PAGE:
3 Reasons Los Angeles Dodgers Should Continue Spending Big This Offseason
If the Los Angeles Dodgers are serious about building a World Series contender as early as next season, they must continue to flash the cash this offseason.
Guggenheim Baseball Management wasted no time flexing their financial muscles once they officially took control of the Dodgers in April. Magic Johnson and his partners must finish the job this winter to create the winner they desperately want.
Los Angeles’ new ownership group made their presence felt across Major League Baseball by pulling off a series of high-profile trades during the 2012 season.
The Dodgers first shook up the trade market by acquiring shortstop/third baseman Hanley Ramirez from the Miami Marlins in late-July. More shocking than the transaction itself was L.A.’s willingness to take on the remainder of Ramirez’s contract—a deal that guaranteed him nearly $38 million (at the time of the trade) through the 2014 season.
The Ramirez deal soon became trivial once Los Angeles completed a rare blockbuster trade with the Boston Red Sox during the August waiver period.
The nine-player deal added more than $250 million in guaranteed contracts to the Dodgers’ payroll. It also put former All-Stars Adrian Gonzalez, Carl Crawford and Josh Beckett (and utility infielder Nick Punto) in Dodgers uniforms.
Although team president Stan Kasten insist the Dodgers will return to being a franchise built on strong player development, it will take years for that strategy to bare fruit at the major league level.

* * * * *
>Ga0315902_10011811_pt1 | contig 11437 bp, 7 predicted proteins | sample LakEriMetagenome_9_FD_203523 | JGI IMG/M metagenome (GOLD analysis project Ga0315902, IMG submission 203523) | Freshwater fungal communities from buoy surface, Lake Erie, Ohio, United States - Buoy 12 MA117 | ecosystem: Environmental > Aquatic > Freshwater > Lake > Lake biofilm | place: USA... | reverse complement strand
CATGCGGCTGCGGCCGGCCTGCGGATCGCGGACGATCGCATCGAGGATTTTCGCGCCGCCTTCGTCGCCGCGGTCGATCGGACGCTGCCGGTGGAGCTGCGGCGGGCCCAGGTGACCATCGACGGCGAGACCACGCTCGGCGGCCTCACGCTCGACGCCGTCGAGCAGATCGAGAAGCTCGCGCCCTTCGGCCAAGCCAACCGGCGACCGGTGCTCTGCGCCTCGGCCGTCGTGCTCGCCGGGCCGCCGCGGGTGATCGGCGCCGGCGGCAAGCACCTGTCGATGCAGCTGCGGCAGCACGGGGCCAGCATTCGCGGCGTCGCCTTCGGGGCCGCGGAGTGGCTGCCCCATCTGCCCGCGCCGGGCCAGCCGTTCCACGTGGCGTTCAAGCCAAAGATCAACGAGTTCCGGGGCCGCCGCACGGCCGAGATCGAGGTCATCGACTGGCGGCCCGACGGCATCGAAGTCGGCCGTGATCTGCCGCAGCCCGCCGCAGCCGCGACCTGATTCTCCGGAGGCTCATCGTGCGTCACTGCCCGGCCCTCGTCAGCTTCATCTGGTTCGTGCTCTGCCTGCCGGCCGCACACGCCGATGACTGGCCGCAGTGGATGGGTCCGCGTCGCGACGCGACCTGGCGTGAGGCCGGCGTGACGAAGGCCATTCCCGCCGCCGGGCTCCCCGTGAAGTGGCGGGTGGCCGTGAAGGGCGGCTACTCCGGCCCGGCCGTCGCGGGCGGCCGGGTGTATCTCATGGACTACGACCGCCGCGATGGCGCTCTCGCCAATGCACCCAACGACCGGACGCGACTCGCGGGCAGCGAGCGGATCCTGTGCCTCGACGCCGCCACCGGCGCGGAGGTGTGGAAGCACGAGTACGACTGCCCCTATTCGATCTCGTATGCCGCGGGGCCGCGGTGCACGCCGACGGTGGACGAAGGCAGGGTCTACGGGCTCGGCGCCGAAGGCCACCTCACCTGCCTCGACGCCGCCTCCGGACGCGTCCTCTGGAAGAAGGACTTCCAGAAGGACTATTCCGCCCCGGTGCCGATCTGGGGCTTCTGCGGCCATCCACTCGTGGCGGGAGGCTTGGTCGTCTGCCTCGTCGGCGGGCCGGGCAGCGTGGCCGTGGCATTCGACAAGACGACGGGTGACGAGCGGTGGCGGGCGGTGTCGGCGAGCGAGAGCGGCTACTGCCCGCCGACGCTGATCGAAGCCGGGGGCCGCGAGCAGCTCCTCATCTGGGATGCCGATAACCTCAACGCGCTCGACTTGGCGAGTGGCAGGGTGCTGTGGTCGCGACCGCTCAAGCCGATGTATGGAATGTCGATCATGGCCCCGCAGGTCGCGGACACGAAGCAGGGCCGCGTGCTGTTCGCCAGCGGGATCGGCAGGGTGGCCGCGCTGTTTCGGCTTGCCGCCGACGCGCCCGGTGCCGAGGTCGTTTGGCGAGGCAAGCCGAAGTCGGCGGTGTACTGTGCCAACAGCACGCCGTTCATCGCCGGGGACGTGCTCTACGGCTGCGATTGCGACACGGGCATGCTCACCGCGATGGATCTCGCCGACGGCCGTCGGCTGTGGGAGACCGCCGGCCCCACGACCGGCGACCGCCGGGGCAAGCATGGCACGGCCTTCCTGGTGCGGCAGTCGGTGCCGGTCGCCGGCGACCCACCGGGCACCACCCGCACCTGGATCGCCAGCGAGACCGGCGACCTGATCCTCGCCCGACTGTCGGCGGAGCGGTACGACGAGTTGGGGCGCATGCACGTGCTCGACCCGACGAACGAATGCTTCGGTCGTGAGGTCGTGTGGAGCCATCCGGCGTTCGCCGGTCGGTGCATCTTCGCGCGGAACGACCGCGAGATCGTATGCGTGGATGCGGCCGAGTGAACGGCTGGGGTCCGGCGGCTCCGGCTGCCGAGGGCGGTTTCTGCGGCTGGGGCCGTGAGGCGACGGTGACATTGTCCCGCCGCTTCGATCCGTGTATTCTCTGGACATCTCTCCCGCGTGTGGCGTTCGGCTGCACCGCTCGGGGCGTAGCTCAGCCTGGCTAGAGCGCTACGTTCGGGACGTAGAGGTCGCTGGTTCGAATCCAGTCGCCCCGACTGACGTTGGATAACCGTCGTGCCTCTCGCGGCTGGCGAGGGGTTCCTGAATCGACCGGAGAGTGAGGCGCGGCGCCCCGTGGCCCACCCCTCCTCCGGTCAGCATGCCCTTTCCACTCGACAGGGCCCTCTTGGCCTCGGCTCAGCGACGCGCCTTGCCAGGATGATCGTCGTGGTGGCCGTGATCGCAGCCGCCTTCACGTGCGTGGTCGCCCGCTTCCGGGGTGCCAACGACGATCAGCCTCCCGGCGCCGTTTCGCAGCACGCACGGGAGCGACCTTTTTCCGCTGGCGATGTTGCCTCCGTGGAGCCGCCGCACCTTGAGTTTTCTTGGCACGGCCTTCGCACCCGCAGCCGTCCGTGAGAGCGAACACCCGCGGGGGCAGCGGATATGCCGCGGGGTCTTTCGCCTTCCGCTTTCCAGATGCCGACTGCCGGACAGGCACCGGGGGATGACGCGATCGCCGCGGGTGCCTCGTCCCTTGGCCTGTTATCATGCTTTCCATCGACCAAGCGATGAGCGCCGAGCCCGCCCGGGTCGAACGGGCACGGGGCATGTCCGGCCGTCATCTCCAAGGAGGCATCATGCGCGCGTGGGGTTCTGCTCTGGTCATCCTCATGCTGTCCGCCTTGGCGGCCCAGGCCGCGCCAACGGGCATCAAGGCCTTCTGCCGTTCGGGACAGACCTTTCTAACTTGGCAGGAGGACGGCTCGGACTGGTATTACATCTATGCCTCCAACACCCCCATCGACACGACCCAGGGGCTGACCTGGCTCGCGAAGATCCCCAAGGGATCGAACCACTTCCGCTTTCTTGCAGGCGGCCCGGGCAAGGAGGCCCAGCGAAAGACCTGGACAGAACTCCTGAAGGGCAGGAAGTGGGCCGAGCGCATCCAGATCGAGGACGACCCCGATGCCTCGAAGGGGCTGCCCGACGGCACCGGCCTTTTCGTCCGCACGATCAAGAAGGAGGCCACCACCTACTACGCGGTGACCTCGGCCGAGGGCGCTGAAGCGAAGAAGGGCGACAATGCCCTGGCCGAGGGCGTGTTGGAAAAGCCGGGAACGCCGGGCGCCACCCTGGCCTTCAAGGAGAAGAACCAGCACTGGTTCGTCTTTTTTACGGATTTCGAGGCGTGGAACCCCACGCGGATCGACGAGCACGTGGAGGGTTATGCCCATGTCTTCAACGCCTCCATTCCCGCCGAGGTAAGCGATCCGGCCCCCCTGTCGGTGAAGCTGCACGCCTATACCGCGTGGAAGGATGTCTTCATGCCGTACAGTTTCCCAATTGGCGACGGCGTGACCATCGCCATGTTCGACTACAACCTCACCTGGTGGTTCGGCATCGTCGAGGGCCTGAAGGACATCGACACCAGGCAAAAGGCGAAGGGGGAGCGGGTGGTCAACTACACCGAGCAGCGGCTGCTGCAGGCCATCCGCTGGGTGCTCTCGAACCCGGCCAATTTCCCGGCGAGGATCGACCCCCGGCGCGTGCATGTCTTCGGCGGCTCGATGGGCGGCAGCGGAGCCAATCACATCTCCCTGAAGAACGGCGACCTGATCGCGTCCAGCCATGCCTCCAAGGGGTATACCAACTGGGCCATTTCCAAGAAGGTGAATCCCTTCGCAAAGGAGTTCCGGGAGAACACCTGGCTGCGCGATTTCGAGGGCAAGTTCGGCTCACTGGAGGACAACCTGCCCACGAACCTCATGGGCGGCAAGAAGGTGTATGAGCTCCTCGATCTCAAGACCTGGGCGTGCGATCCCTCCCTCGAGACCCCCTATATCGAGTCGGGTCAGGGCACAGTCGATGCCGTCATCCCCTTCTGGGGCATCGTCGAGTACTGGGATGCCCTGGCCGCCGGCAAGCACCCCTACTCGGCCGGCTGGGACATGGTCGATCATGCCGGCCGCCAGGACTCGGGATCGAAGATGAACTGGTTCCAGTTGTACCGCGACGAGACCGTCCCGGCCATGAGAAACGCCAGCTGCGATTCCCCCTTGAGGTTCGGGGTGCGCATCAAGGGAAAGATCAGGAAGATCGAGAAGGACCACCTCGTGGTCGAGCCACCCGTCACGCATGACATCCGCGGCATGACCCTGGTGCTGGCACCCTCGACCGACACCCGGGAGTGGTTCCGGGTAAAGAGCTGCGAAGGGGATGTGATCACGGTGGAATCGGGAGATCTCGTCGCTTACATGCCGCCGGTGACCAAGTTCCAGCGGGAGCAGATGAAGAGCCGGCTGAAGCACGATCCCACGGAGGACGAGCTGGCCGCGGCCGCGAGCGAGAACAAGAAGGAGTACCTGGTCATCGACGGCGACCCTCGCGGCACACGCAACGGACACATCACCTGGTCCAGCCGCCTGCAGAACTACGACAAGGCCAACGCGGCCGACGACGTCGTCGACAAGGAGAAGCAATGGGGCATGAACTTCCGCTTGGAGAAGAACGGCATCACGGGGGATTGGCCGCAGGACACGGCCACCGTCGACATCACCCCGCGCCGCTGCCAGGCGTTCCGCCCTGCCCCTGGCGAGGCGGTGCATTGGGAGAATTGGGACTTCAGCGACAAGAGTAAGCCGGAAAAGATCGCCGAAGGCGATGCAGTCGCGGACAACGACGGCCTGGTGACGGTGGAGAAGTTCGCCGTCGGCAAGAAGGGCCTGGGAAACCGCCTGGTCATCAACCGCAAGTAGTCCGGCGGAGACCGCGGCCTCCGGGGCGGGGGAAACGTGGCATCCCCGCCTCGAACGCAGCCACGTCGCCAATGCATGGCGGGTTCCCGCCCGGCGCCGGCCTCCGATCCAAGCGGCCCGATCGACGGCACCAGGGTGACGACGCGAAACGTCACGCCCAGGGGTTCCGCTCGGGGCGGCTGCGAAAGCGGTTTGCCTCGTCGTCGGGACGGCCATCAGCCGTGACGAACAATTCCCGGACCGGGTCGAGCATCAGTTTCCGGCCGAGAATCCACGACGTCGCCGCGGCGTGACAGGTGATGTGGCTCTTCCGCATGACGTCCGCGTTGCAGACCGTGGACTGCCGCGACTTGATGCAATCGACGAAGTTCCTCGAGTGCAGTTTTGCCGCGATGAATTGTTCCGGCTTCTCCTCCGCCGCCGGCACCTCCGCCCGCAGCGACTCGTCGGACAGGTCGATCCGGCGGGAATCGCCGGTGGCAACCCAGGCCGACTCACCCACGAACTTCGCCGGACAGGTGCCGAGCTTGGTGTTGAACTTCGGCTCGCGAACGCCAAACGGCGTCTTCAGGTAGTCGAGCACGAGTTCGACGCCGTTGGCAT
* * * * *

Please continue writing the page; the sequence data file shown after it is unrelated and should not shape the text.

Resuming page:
The minor league system was nearly left barren following the six years that Frank McCourt owned the team. As a result, Los Angeles has only two prospects ranked among 2012’s top 100 according to MLB.com’s Jonathan Mayo.
Of the two, only right-handed pitcher Zach Lee (the 42nd ranked prospect on Mayo’s list) was in the organization before this season. Cuban outfielder Yasiel Puig (No. 91) was signed by the Dodgers as a free agent in June to a record seven-year, $42 million contract.
Los Angeles fell short of making the postseason despite winning eight of their last ten games and finishing 86-76. Missing the playoffs in back-to-back seasons was unfortunate given the efforts made by the new ownership group and general manager Ned Colletti. However, many of L.A.’s midseason acquisitions gave Dodgers fans reason to be excited about the 2013 season.
With little to no help expected from the minor league system next spring, here are three reasons why Los Angeles needs to spend more money this winter to build a World Series contender.
Questions Remain About 2013's Pitching Staff
The Dodgers are plagued by uncertainty about their 2013 starting rotation despite having six starting pitchers under contract next season (not including 2012 spot-starter Stephen Fife). Luckily for Los Angeles the crop of potential free agent starters is strong, led by former AL Cy Young award winner Zack Greinke.
Los Angeles could lose right-hander Chad Billingsley for the entire 2013 season if rehab doesn’t sufficiently fix the elbow problems that ended his season on August 24. The former All-Star may require Tommy John surgery this winter which would keep him out of the Dodgers’ rotation for more than a year.
Lefty Ted Lilly is expected to be fully recovered by Spring Training as he works his way back from a left shoulder strain that prematurely ended his season in May. But at 37, his career as a starting pitcher is likely over, at least in a Dodgers uniform.
Regardless of what happens with Billingsley and Lilly, Colletti can drastically improve L.A.’s rotation by backing the Brinks truck up to Greinke’s front door.
The Los Angeles Angels of Anaheim will do everything possible to re-sign Greinke after acquiring him from the Milwaukee Brewers in July. The Dodgers can finally afford to compete with Angels owner Art Moreno, so they must convince the 28-year-old right-hander that life is sweeter just north on the I-5.
If Los Angeles is unable to lure Greinke away from Anaheim, they should pursue another free agent starter like Ryan Dempster, Jake Peavy, Kyle Lohse or former Dodger Edwin Jackson.